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Home > Catholic Encyclopedia > B > John Patrick Crichton-Stuart, Third Marquess of Bute

John Patrick Crichton-Stuart, Third Marquess of Bute

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Born at Mountstuart, Bute, 12 September, 1847; d. at Dumfries House, Ayrshire, 9 October, 1900, was the only child of the second Marquess by his second wife, Lady Sophia Hastings, and succeeded to the family honours when only six months old. His mother died in 1859, and after some disputes between his guardians he was sent to Harrow and subsequently to Christ Church, Oxford. Here he came under the influence of the advanced section of the Anglican Church, whose tenets his keen and logical intellect quickly saw to be inconsistent with non-communion with the Catholic Church. Bute's letters to one of his very few intimate friends during his Oxford career show with what conscientious care he worked out the religious question for himself. On the 8th of December, 1868, he was received into the Church by Monsignor Capel at a convent in Southwark, and a little later was confirmed by Pius IX, in Rome. He was present in Rome during part of the sittings of the Vatican Council, travelled afterwards in the East, and then returned home to settle down on his extensive estates in Scotland and Wales.

In April, 1872, he married the Hon. Gwendolen Howard, eldest daughter of the first Lord Howard of Glossup, and had by her three sons and a daughter. A scholar and somewhat of a recluse by temperament, Bute had a high sense of public duty, and admirably fulfilled his functions as a great landowner and employer of labour. The first peer of modern times to undertake municipal office, he served both as Mayor of Cardiff and (twice) as Provost of Rothesay, in his titular island. His munificence was in proportion to his vast wealth (derived chiefly from his property in Cardiff), and innumerable poor Catholic missions throughout Britain, as well as private individuals, could testify to his lavish, though not indiscriminate generosity. A patron of learning throughout his career, he expended large sums in the assistance of impecunious scholars and in the publication of costly and erudite works. He was for several years Lord Rector of St. Andrews University, to which, as well as to Glasgow University, he was a munificent benefactor. Bute was a Knight of the Thistle, and also a Knight Grand Cross of St. Gregory and of the Holy Sepulchre. His personal habits were simple; but as a lover of art, with means to gratify his taste, he surrounded himself in his various splendid homes with much that was artistic and beautiful. His last years were clouded by a long and trying illness, patiently borne; and he died as he had lived, a devout and humble Catholic, a few weeks after his fifty-third birthday.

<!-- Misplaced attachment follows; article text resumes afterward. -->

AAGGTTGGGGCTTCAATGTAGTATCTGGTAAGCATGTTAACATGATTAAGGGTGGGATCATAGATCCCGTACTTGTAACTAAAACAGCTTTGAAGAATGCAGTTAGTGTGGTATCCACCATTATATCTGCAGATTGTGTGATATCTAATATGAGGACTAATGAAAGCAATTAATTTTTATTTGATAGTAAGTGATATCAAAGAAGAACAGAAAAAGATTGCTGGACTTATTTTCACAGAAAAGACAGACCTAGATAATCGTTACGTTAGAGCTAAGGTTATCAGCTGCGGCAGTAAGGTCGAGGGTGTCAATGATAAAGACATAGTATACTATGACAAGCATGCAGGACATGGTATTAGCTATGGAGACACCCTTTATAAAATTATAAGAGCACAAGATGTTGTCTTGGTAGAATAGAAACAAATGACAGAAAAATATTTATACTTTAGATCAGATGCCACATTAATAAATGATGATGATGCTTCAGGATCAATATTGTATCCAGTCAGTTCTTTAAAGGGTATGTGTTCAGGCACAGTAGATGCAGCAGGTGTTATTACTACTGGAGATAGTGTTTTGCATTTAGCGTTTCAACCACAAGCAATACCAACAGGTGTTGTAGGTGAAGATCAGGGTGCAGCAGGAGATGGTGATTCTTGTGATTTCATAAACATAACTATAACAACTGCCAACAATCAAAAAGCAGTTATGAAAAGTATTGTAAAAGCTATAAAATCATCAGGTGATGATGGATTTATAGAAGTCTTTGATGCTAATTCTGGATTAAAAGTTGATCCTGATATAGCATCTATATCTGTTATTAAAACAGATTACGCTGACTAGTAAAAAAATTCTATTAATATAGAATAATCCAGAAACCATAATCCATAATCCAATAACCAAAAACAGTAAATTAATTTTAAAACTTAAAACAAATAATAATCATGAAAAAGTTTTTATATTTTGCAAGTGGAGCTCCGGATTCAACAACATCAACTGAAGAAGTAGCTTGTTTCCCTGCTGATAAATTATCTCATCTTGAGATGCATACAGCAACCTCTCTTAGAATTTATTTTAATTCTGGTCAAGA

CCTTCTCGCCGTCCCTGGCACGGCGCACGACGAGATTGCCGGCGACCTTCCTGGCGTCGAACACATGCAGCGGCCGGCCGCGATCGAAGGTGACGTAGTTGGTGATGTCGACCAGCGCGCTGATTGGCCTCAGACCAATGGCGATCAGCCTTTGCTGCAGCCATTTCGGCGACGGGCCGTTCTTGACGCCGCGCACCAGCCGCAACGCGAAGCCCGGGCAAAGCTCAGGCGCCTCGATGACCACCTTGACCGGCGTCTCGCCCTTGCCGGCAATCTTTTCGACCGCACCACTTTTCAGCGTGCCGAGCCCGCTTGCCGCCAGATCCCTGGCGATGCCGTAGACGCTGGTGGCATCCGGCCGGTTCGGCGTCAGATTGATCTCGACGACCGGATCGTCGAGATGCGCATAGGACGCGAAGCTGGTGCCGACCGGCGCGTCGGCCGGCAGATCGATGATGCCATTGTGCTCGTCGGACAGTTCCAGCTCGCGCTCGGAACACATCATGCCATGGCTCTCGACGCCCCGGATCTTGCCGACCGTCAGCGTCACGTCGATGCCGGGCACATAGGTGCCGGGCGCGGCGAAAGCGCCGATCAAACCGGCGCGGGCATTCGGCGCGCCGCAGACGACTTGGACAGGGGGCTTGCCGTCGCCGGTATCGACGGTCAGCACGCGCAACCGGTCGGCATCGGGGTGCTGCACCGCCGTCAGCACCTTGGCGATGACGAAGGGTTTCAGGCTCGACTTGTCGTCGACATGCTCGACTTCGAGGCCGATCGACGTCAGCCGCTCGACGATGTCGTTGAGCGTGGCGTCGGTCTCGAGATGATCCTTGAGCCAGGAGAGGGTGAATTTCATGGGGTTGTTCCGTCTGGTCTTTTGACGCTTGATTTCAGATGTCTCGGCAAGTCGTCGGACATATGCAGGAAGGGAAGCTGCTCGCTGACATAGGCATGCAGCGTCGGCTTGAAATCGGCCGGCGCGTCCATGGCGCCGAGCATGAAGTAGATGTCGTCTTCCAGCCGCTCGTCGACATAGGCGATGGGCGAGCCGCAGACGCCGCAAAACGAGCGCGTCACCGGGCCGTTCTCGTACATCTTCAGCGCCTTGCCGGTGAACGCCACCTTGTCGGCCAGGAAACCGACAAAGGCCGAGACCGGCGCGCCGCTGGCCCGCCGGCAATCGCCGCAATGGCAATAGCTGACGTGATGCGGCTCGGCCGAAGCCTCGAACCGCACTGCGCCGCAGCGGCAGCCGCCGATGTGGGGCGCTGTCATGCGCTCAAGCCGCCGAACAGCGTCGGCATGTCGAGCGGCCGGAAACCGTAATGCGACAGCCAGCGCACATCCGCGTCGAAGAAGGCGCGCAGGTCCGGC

Bute's chief published works are: "The Roman Breviary translated into English" (2 vols., 1879); "Ancient Language of the Natives of Teneriffe" (1891); "The Alleged Haunting of B----- House" (1899); "The Altus of St. Columba" (1882); "Early Days of Sir William Wallace" (1876); "David, Duke of Rothesay" (1894); "Form of Prayers, Christmas Services, etc." (1875, 1896); many articles in the "Scottish Review"; "Address at St. Andrews University" (published in Knight's "Rectorial Addresses").

About this page

APA citation. Hunter-Blair, O. (1908). John Patrick Crichton-Stuart, Third Marquess of Bute. In The Catholic Encyclopedia. New York: Robert Appleton Company.

MLA citation. Hunter-Blair, Oswald. "John Patrick Crichton-Stuart, Third Marquess of Bute." The Catholic Encyclopedia. Vol. 3. New York: Robert Appleton Company, 1908. <>.

Transcription. This article was transcribed for New Advent by William D. Neville.

Ecclesiastical approbation. Nihil Obstat. November 1, 1908. Remy Lafort, S.T.D., Censor. Imprimatur. +John Cardinal Farley, Archbishop of New York.

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